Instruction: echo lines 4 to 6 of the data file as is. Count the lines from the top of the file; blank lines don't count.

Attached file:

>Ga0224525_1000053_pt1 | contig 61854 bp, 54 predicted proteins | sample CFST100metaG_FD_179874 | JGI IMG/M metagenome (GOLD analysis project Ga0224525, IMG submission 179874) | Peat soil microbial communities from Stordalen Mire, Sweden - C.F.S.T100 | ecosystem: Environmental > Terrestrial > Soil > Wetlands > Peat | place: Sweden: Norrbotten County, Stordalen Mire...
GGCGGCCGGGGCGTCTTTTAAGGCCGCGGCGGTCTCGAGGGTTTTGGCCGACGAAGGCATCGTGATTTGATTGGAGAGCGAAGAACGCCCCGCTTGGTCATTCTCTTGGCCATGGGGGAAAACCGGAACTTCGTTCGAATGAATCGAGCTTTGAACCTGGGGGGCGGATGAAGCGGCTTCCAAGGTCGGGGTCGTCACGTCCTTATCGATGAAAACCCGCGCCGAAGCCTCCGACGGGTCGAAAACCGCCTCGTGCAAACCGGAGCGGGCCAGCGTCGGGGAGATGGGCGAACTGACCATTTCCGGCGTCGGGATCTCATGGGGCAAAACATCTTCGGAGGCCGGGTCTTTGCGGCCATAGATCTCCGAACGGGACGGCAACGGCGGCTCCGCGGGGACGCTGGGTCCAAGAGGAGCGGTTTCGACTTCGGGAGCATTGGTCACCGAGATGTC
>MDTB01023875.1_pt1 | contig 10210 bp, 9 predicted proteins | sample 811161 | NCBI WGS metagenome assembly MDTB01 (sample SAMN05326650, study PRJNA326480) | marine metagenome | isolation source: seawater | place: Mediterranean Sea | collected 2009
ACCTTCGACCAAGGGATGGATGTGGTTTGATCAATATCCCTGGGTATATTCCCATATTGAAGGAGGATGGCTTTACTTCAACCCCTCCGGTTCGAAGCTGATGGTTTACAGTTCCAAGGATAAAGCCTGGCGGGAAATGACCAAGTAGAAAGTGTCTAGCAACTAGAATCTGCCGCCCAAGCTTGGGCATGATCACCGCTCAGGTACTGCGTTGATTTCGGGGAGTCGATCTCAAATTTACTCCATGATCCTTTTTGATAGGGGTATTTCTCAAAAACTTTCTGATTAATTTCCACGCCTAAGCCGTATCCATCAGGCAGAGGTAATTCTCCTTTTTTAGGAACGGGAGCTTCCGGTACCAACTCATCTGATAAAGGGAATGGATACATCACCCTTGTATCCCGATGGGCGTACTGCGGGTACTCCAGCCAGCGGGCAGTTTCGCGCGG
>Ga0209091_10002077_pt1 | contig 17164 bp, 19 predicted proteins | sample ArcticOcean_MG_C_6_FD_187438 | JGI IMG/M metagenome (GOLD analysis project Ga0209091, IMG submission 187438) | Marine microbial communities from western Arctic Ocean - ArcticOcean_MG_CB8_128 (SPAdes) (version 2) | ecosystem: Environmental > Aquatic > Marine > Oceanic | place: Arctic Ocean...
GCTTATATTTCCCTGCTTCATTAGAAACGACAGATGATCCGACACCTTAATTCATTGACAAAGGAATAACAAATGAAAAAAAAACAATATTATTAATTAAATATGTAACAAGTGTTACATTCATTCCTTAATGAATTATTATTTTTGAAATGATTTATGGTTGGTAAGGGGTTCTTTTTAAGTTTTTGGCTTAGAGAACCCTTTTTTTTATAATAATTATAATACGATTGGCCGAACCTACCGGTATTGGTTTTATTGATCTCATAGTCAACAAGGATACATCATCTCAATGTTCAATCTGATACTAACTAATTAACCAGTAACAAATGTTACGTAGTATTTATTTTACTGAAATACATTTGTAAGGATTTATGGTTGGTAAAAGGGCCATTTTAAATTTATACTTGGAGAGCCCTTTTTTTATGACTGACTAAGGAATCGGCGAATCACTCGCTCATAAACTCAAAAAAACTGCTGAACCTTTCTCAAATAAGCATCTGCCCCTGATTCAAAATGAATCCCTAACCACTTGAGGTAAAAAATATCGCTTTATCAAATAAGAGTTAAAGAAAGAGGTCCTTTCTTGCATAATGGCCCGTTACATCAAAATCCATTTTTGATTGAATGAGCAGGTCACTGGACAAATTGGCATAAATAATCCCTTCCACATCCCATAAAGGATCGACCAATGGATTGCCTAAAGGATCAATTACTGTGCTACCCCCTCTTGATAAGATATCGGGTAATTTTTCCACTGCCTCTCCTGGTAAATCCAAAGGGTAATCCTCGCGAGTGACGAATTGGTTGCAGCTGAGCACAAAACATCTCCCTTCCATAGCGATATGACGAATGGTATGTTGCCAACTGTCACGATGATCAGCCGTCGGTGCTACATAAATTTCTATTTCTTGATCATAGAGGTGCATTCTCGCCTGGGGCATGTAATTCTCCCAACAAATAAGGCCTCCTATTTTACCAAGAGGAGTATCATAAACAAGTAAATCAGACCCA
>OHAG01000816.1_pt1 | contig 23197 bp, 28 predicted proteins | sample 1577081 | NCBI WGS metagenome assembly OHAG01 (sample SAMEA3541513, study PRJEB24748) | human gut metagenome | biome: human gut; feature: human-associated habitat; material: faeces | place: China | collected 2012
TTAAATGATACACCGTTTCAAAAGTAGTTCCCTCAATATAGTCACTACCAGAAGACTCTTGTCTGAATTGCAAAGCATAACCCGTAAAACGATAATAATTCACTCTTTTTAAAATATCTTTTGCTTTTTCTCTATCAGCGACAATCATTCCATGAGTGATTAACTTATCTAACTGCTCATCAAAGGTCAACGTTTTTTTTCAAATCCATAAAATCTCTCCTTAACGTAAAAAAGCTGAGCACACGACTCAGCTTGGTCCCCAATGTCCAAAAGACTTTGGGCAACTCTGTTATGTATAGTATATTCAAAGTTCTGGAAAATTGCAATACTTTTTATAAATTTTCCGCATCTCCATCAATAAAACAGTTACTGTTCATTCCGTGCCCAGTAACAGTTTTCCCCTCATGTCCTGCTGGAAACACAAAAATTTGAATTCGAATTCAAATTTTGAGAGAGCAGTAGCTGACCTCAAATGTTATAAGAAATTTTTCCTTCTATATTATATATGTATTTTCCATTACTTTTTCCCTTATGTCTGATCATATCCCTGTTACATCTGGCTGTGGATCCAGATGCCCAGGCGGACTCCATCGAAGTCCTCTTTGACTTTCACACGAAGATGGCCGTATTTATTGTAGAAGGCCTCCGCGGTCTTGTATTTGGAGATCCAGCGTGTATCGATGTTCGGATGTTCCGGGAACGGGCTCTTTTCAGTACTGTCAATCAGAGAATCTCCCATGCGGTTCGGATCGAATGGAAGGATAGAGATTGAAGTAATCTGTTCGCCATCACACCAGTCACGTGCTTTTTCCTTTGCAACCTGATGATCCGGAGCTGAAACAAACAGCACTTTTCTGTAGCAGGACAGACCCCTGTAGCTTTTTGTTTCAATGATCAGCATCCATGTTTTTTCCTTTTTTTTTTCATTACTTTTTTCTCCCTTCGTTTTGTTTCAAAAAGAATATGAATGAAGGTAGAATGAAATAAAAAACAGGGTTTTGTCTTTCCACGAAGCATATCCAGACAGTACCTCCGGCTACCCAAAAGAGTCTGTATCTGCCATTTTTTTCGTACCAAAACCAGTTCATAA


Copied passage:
ACCTTCGACCAAGGGATGGATGTGGTTTGATCAATATCCCTGGGTATATTCCCATATTGAAGGAGGATGGCTTTACTTCAACCCCTCCGGTTCGAAGCTGATGGTTTACAGTTCCAAGGATAAAGCCTGGCGGGAAATGACCAAGTAGAAAGTGTCTAGCAACTAGAATCTGCCGCCCAAGCTTGGGCATGATCACCGCTCAGGTACTGCGTTGATTTCGGGGAGTCGATCTCAAATTTACTCCATGATCCTTTTTGATAGGGGTATTTCTCAAAAACTTTCTGATTAATTTCCACGCCTAAGCCGTATCCATCAGGCAGAGGTAATTCTCCTTTTTTAGGAACGGGAGCTTCCGGTACCAACTCATCTGATAAAGGGAATGGATACATCACCCTTGTATCCCGATGGGCGTACTGCGGGTACTCCAGCCAGCGGGCAGTTTCGCGCGG
>Ga0209091_10002077_pt1 | contig 17164 bp, 19 predicted proteins | sample ArcticOcean_MG_C_6_FD_187438 | JGI IMG/M metagenome (GOLD analysis project Ga0209091, IMG submission 187438) | Marine microbial communities from western Arctic Ocean - ArcticOcean_MG_CB8_128 (SPAdes) (version 2) | ecosystem: Environmental > Aquatic > Marine > Oceanic | place: Arctic Ocean...
GCTTATATTTCCCTGCTTCATTAGAAACGACAGATGATCCGACACCTTAATTCATTGACAAAGGAATAACAAATGAAAAAAAAACAATATTATTAATTAAATATGTAACAAGTGTTACATTCATTCCTTAATGAATTATTATTTTTGAAATGATTTATGGTTGGTAAGGGGTTCTTTTTAAGTTTTTGGCTTAGAGAACCCTTTTTTTTATAATAATTATAATACGATTGGCCGAACCTACCGGTATTGGTTTTATTGATCTCATAGTCAACAAGGATACATCATCTCAATGTTCAATCTGATACTAACTAATTAACCAGTAACAAATGTTACGTAGTATTTATTTTACTGAAATACATTTGTAAGGATTTATGGTTGGTAAAAGGGCCATTTTAAATTTATACTTGGAGAGCCCTTTTTTTATGACTGACTAAGGAATCGGCGAATCACTCGCTCATAAACTCAAAAAAACTGCTGAACCTTTCTCAAATAAGCATCTGCCCCTGATTCAAAATGAATCCCTAACCACTTGAGGTAAAAAATATCGCTTTATCAAATAAGAGTTAAAGAAAGAGGTCCTTTCTTGCATAATGGCCCGTTACATCAAAATCCATTTTTGATTGAATGAGCAGGTCACTGGACAAATTGGCATAAATAATCCCTTCCACATCCCATAAAGGATCGACCAATGGATTGCCTAAAGGATCAATTACTGTGCTACCCCCTCTTGATAAGATATCGGGTAATTTTTCCACTGCCTCTCCTGGTAAATCCAAAGGGTAATCCTCGCGAGTGACGAATTGGTTGCAGCTGAGCACAAAACATCTCCCTTCCATAGCGATATGACGAATGGTATGTTGCCAACTGTCACGATGATCAGCCGTCGGTGCTACATAAATTTCTATTTCTTGATCATAGAGGTGCATTCTCGCCTGGGGCATGTAATTCTCCCAACAAATAAGGCCTCCTATTTTACCAAGAGGAGTATCATAAACAAGTAAATCAGACCCA